San Diego Planning Commission denies La Jolla planners’ appeal against Hillside Drive home development
A project to build a 7,695-square-foot house at 7595 Hillside Drive was approved by a San Diego hearing officer in September, but the La Jolla Community Planning Association filed an appeal of that decision with the Planning Commission.
A home project that raised controversy during six hearings by La Jolla planning groups over the past few years continued to so at the San Diego Planning Commission meeting Dec. 1.
The project, to build a 7,695-square-foot house at 7595 Hillside Drive, was approved by a San Diego hearing officer in September, but the La Jolla Community Planning Association filed an appeal of that decision with the Planning Commission.
Commissioners voted to deny the appeal, paving the way for the development to proceed.
Project manager Bryan Hudson said at the Planning Commission meeting that the new development would be largely below street level because “the majority of the structure will be built into the hillside.” City staff determined that the proposal meets height requirements, Hudson said.
However, LJCPA President Diane Kane noted that the project underwent six reviews among LJCPA and its subcommittees and that “the measurements kept changing.”
“At this point,” she said, “I have no idea what staff is reviewing.”
She also took issue with the fact that the boards were offered a traffic management plan and never received one.
“It’s not that we found it insufficient, it did not exist,” Kane told commissioners. “The reason we ask for that is because of the site. … If you haven’t been to that site, we have some major concerns about construction practices and constructability.”
“We were trying to alert the Planning Commission that it is a problematic location to develop. It would have been nice to have some support, but we were not being listened to.”
— Diane Kane, La Jolla Community Planning Association president
For several years, Hillside Drive has been the site of multiple construction projects, despite being “curvy, narrow and heavily impacted” by construction activity, Kane said.
Hillside Drive is just under 1½ miles long from end to end. There are some 50 houses on the street, and properties there list for sale in the $2 million to $8 million range.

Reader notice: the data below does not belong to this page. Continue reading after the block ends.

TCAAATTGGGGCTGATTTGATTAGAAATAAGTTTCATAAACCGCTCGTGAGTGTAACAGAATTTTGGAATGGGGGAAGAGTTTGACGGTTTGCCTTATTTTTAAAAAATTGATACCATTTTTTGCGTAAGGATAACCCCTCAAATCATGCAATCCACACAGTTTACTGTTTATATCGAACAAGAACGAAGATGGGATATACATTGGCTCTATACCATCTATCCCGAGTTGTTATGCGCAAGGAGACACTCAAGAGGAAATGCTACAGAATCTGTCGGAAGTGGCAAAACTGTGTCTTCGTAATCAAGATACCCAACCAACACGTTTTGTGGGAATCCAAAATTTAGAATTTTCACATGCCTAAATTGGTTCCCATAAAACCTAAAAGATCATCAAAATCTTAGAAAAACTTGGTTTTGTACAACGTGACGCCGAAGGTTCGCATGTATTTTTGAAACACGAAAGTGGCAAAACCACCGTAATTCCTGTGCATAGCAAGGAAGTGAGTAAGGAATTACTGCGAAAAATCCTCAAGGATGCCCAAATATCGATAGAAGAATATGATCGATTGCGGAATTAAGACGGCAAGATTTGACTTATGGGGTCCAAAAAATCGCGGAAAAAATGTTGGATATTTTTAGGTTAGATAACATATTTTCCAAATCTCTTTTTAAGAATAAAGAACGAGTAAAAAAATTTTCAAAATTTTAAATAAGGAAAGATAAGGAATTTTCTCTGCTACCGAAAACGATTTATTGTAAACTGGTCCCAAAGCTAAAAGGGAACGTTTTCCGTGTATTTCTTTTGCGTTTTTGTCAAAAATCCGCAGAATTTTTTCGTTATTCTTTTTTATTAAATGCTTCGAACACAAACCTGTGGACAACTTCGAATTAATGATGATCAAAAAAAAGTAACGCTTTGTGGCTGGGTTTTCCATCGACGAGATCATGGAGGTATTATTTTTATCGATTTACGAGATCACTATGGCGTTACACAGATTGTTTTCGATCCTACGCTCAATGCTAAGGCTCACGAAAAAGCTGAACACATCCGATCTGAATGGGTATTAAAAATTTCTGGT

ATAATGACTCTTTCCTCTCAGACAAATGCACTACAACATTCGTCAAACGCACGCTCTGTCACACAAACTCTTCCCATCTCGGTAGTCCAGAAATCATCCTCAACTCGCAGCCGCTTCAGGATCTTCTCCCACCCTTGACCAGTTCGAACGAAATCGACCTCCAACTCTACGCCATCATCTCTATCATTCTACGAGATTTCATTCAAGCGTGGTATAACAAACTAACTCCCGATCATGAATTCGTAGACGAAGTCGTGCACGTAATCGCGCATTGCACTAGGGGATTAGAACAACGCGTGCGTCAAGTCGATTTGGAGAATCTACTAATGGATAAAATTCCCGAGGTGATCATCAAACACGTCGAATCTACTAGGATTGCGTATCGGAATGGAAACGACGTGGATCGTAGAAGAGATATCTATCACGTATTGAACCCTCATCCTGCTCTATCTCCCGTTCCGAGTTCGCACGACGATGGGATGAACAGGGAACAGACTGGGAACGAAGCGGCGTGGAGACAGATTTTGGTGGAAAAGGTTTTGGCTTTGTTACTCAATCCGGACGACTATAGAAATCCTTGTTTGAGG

At the end of 2017, there were as many as 12 projects under review, under construction or recently completed within a half-mile of Hillside between Soledad Avenue and Via Siena. Currently, Kane said, seven projects are in similar stages of development on another half-mile stretch of road.
“These are very tight curves, and [drivers] have no idea that there is something going on until you have rounded the curve and are hit in the face with construction activity,” Kane told commissioners. When something is under construction, “the traffic and the parking are horrendous. But this is a route to get out of La Jolla.”
Hence, local reviewers requested a traffic mitigation plan “and didn’t get it,” Kane said.
“This is unacceptable,” she added. “It is a public street and this poses a safety hazard. We need the access.”
La Jolla architect Phil Merten, representing some neighbors, said the issues raised merit further review and contended the project exceeds allowable heights, despite the staff findings.
However, Commissioner Matthew Boomhower said the construction and traffic issues are outside the commission’s purview and would be handled by the city Development Services Department when it issues a permit.
“Based on those limitations, I move we support staff recommendation and deny the appeal,” Boomhower said, marking the end of the deliberations.
Kane said she was “not surprised” by the decision but that it seemed “they weren’t interested in what we presented.”
“They kind of threw these things out as a permit issue,” she said. “They said ‘It’s not our problem.’
“Our problem is, when we raise these in the permit stage, they don’t get addressed. We were trying to alert the Planning Commission that it is a problematic location to develop. It would have been nice to have some support, but we were not being listened to.”
When the project was first proposed in 2020, plans included demolition of a 1,588-square-foot home and attached garage and construction of a 7,091-square-foot house on a 0.79-acre site.
However, plans changed over the course of local and city reviews and now involve building a 7,695-square-foot, two-story house and a 643-square-foot attached garage.
The La Jolla Shores Permit Review Committee supported the permit request in February 2020. However, in the months that followed, Merten argued that there had been significant changes to the design plans since the project was approved. He requested that the committee take back its approval, which it did by unanimous vote in May 2020 and asked the applicant to return to present the updated plans.
In June that year, architect Jess Gonzales returned to the PRC, which voted against the project. Board members cited issues with height, a retaining wall and more. The decision was forwarded to the Community Planning Association that July, and Merten said he believed the project exceeded allowable heights and the traffic plan would not leave enough space on the narrow street for emergency vehicles.
LJCPA heard the proposal but did not vote, and it was sent back to the PRC, which supported the plan for the
7,091-square-foot house in February 2021. LJCPA ratified the findings.
But this year, the plans changed and the PRC called a special meeting Aug. 29 and voted that it could not support the project with the latest plans because of concerns about height, staging, drainage and more.
A few days later, LJCPA backed the PRC in opposing the project because of height and traffic mitigation issues.
The proposal was approved by a San Diego hearing officer on Sept. 21. ◆
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